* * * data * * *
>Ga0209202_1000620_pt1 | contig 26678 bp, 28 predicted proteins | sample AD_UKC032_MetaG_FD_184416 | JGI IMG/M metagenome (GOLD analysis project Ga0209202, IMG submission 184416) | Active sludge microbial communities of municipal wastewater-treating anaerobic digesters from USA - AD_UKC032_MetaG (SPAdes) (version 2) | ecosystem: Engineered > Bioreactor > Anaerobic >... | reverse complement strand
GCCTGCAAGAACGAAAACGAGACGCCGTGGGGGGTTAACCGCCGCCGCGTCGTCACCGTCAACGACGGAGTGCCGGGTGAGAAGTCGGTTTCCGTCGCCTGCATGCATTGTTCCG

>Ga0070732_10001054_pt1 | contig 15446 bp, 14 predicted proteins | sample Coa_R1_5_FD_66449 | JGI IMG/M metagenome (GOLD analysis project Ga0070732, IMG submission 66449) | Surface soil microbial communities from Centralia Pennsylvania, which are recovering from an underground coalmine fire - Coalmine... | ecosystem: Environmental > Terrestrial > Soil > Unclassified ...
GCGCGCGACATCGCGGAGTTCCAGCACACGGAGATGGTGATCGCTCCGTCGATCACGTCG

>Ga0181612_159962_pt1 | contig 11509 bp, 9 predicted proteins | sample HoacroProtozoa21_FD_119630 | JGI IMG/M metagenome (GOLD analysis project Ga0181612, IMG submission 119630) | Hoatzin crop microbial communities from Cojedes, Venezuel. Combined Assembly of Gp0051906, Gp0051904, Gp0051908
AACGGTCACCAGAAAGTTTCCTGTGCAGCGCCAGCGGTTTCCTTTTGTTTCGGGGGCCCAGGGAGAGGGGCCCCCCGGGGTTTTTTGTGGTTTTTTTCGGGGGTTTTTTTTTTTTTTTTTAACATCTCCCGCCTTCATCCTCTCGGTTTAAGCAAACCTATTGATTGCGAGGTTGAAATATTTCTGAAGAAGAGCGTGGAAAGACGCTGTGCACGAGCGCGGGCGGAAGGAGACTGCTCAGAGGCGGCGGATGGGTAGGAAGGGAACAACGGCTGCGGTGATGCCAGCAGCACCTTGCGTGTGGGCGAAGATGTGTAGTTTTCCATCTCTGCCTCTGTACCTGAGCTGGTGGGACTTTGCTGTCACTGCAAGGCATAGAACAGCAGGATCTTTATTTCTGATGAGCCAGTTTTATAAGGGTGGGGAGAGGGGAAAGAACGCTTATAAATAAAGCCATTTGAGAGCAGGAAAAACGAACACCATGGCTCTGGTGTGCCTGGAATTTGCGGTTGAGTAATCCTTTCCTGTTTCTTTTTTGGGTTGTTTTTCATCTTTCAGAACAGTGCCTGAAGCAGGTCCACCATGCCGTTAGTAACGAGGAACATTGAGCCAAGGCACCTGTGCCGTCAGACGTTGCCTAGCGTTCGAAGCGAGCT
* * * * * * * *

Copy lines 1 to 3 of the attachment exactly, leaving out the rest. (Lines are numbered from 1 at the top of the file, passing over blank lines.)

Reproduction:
>Ga0209202_1000620_pt1 | contig 26678 bp, 28 predicted proteins | sample AD_UKC032_MetaG_FD_184416 | JGI IMG/M metagenome (GOLD analysis project Ga0209202, IMG submission 184416) | Active sludge microbial communities of municipal wastewater-treating anaerobic digesters from USA - AD_UKC032_MetaG (SPAdes) (version 2) | ecosystem: Engineered > Bioreactor > Anaerobic >... | reverse complement strand
GCCTGCAAGAACGAAAACGAGACGCCGTGGGGGGTTAACCGCCGCCGCGTCGTCACCGTCAACGACGGAGTGCCGGGTGAGAAGTCGGTTTCCGTCGCCTGCATGCATTGTTCCG

>Ga0070732_10001054_pt1 | contig 15446 bp, 14 predicted proteins | sample Coa_R1_5_FD_66449 | JGI IMG/M metagenome (GOLD analysis project Ga0070732, IMG submission 66449) | Surface soil microbial communities from Centralia Pennsylvania, which are recovering from an underground coalmine fire - Coalmine... | ecosystem: Environmental > Terrestrial > Soil > Unclassified ...